B.A. came into the sitting-room, where I was with my morning coffee, to tell me that there had been frost in the night. I was terrified for my beans and rushed out with pop bottle cloches that I had cut too short. Fortunately the beans looked okay. There was frost on the lawn, but not on the trug. Possibly I am too invested in the survival of six broad beans.
|Closest look at the butterfly|
Then I wrote a letter to my writing student to explain what
she needs to work on, in case that was not clear from the red scribbles on her submission. I also went through the draft again to mark in black everything that was particularly good. Then I was haunted that I hadn't done this for her brother. I am going crazy worrying about seedlings and the psyches of two children.
At 10:55 AM I dragged myself away to get ready for Mass. I set up two chairs in front of the sofa table, found Warrington on my computer, put on a dress, and filled up the incense defuser. The homily was fiery about lockdown conditions, and B.A. repeated told the screen that this would all pass until he realised the homilist's rhetorical strategy.
|Rocky wall & the Pentlands|
B.A. stopped off at Tesco to get a Sunday newspaper for my beans, but I went straight home to lie down. I took my computer and read an unintentionally funny article in the Harvard Review against homeschooling. The central arguments were that 90% of homeschoolers are conservative Christians (the horror) and that it is bad for children to be in their parents' clutches 24/7. The illustration showed a child locked up in a house of books (including the hated Bible) as other children played outside, which homeschooling Twitter users found risible.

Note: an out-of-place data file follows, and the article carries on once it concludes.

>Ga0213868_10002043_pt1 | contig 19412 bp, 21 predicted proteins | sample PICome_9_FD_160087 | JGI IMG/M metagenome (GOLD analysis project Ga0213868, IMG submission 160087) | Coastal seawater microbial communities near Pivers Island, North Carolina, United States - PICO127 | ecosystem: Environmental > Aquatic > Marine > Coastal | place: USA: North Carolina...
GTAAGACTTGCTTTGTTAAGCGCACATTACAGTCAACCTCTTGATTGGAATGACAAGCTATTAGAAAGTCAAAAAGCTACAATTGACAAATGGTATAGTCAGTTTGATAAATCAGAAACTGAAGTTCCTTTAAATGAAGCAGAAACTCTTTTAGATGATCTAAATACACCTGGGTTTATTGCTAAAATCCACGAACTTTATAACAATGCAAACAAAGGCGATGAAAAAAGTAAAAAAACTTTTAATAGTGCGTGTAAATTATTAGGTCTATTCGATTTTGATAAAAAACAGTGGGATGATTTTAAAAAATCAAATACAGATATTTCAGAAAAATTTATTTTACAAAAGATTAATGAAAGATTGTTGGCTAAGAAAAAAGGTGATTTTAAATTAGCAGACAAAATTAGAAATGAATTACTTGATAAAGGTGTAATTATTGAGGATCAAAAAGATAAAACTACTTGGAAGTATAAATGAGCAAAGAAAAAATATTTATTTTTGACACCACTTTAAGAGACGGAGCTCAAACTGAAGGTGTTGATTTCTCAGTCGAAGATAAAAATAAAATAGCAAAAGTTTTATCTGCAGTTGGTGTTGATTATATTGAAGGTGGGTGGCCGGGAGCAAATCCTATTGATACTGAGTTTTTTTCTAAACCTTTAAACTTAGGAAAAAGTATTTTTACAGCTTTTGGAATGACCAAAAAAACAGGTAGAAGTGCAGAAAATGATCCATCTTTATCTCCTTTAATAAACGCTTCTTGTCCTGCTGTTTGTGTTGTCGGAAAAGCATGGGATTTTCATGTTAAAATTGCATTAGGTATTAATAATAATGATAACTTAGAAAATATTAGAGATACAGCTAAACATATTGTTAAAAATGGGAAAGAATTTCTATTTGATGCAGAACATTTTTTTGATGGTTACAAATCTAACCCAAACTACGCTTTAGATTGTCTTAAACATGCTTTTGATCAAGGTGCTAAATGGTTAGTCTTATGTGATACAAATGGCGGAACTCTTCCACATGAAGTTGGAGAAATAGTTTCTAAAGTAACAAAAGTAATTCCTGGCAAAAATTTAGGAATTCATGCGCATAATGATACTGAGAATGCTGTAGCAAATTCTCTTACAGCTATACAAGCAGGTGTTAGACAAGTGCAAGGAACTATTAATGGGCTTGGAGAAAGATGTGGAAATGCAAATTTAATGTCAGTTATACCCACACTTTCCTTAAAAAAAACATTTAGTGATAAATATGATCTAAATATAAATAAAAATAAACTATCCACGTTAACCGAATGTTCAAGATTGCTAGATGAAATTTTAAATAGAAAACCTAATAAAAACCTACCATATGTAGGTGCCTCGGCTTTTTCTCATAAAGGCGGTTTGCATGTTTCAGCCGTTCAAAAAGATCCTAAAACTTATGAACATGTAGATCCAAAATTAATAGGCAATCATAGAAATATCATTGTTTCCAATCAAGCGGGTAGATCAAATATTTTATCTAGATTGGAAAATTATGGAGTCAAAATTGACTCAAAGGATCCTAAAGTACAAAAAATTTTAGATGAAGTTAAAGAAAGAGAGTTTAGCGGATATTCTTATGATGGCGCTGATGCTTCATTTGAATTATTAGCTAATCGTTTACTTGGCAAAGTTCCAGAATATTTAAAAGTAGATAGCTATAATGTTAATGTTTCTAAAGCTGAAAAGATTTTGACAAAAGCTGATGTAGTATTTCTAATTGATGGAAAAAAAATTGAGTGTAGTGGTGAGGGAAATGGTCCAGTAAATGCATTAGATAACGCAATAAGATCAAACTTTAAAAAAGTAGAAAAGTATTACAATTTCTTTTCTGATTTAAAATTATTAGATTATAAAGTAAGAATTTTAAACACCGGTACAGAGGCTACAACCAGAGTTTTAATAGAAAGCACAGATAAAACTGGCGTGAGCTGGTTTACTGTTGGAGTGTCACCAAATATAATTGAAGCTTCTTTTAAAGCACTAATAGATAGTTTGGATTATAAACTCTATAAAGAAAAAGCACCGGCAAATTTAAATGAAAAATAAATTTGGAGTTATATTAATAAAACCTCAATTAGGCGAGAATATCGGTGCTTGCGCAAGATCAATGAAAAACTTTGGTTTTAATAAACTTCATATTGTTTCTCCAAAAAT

As this is the first time in centuries that schools are closed all over the world and most children in America are being homeschooled, it seems like an odd-time for the Harvard Review to publish an anti-homeschooling piece. Perhaps it's to warn parents who have newly developed a taste for directing their children's education not to get any ideas.
B.A. returned with the Observer, and I read its left-wing point of view with some interest. I skipped the Trump-hate in favour of the Boris-hate and Royal-hate. My goodness. Also hated: lifting restrictions on the quarantine, except for children in Spain, and lying about the neighbours to police to settle old scores. Loved: ratting on the neighbours for not following the social-distancing guidelines. I was vaguely reminded of the cult of Pavlik Morozov--here he is.
I had a telephonic Italian class, which I cancelled. B.A. jokingly called me a slug-a-bed, which did not go down well, especially as under my Observer reading, I was worrying about the dandelions. When the sun went down, I put pages of the Observer over the beans.
One cheerful thing: a Glaswegian acquaintance of long ago wrote asking if my short story manuscript had been published, as he wanted something to read. My manuscript (from 2015) was rejected so many times, I had given up on it. But I sent it off to the Glaswegian and a friend-fan in America, too, who accepted it happily. So that was gratifying.